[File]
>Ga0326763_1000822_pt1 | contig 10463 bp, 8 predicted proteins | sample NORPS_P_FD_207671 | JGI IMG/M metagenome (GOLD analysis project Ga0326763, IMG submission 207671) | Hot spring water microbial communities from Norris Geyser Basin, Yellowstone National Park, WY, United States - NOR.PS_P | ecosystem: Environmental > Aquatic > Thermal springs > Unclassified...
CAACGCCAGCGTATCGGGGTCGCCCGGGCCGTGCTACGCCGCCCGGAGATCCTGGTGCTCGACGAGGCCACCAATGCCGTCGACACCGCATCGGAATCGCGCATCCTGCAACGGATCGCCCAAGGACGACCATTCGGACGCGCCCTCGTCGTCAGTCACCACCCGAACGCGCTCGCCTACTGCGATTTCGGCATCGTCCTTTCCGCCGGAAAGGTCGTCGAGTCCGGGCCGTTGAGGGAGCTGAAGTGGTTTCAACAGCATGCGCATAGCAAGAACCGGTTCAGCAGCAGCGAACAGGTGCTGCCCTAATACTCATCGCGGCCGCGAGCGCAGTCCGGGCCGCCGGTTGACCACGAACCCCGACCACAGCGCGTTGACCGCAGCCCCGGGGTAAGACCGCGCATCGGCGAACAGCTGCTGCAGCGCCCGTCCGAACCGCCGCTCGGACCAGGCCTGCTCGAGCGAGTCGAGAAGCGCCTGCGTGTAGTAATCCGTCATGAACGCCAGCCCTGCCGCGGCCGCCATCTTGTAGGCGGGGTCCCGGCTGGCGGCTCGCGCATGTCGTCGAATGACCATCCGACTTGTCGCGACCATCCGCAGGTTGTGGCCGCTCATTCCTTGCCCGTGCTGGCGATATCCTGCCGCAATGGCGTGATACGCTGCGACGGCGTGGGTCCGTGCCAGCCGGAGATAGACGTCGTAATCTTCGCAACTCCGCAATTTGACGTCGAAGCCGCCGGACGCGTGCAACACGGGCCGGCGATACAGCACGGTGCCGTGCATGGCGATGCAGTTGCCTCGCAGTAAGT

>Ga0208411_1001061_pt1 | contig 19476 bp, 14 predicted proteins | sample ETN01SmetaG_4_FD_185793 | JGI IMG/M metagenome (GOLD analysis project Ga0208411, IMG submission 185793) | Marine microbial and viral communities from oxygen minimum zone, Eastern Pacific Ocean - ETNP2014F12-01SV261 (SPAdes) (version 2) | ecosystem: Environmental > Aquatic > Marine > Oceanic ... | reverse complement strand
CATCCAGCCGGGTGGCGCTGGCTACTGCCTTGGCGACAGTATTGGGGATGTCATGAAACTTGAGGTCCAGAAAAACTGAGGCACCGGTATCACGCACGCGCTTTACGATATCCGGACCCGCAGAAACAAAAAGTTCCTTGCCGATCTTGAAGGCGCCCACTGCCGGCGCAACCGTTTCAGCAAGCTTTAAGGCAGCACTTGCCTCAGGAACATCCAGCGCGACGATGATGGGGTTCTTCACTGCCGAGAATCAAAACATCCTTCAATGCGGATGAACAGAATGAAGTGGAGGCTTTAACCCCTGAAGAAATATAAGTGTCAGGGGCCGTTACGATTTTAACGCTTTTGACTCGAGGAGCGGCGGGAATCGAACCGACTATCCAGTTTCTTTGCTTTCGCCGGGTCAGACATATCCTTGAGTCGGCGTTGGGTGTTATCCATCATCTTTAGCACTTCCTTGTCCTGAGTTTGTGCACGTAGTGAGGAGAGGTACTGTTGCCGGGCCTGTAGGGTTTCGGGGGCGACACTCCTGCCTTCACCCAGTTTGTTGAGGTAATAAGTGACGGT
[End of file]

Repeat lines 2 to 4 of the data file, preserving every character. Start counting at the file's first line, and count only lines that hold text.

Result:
CAACGCCAGCGTATCGGGGTCGCCCGGGCCGTGCTACGCCGCCCGGAGATCCTGGTGCTCGACGAGGCCACCAATGCCGTCGACACCGCATCGGAATCGCGCATCCTGCAACGGATCGCCCAAGGACGACCATTCGGACGCGCCCTCGTCGTCAGTCACCACCCGAACGCGCTCGCCTACTGCGATTTCGGCATCGTCCTTTCCGCCGGAAAGGTCGTCGAGTCCGGGCCGTTGAGGGAGCTGAAGTGGTTTCAACAGCATGCGCATAGCAAGAACCGGTTCAGCAGCAGCGAACAGGTGCTGCCCTAATACTCATCGCGGCCGCGAGCGCAGTCCGGGCCGCCGGTTGACCACGAACCCCGACCACAGCGCGTTGACCGCAGCCCCGGGGTAAGACCGCGCATCGGCGAACAGCTGCTGCAGCGCCCGTCCGAACCGCCGCTCGGACCAGGCCTGCTCGAGCGAGTCGAGAAGCGCCTGCGTGTAGTAATCCGTCATGAACGCCAGCCCTGCCGCGGCCGCCATCTTGTAGGCGGGGTCCCGGCTGGCGGCTCGCGCATGTCGTCGAATGACCATCCGACTTGTCGCGACCATCCGCAGGTTGTGGCCGCTCATTCCTTGCCCGTGCTGGCGATATCCTGCCGCAATGGCGTGATACGCTGCGACGGCGTGGGTCCGTGCCAGCCGGAGATAGACGTCGTAATCTTCGCAACTCCGCAATTTGACGTCGAAGCCGCCGGACGCGTGCAACACGGGCCGGCGATACAGCACGGTGCCGTGCATGGCGATGCAGTTGCCTCGCAGTAAGT

>Ga0208411_1001061_pt1 | contig 19476 bp, 14 predicted proteins | sample ETN01SmetaG_4_FD_185793 | JGI IMG/M metagenome (GOLD analysis project Ga0208411, IMG submission 185793) | Marine microbial and viral communities from oxygen minimum zone, Eastern Pacific Ocean - ETNP2014F12-01SV261 (SPAdes) (version 2) | ecosystem: Environmental > Aquatic > Marine > Oceanic ... | reverse complement strand
CATCCAGCCGGGTGGCGCTGGCTACTGCCTTGGCGACAGTATTGGGGATGTCATGAAACTTGAGGTCCAGAAAAACTGAGGCACCGGTATCACGCACGCGCTTTACGATATCCGGACCCGCAGAAACAAAAAGTTCCTTGCCGATCTTGAAGGCGCCCACTGCCGGCGCAACCGTTTCAGCAAGCTTTAAGGCAGCACTTGCCTCAGGAACATCCAGCGCGACGATGATGGGGTTCTTCACTGCCGAGAATCAAAACATCCTTCAATGCGGATGAACAGAATGAAGTGGAGGCTTTAACCCCTGAAGAAATATAAGTGTCAGGGGCCGTTACGATTTTAACGCTTTTGACTCGAGGAGCGGCGGGAATCGAACCGACTATCCAGTTTCTTTGCTTTCGCCGGGTCAGACATATCCTTGAGTCGGCGTTGGGTGTTATCCATCATCTTTAGCACTTCCTTGTCCTGAGTTTGTGCACGTAGTGAGGAGAGGTACTGTTGCCGGGCCTGTAGGGTTTCGGGGGCGACACTCCTGCCTTCACCCAGTTTGTTGAGGTAATAAGTGACGGT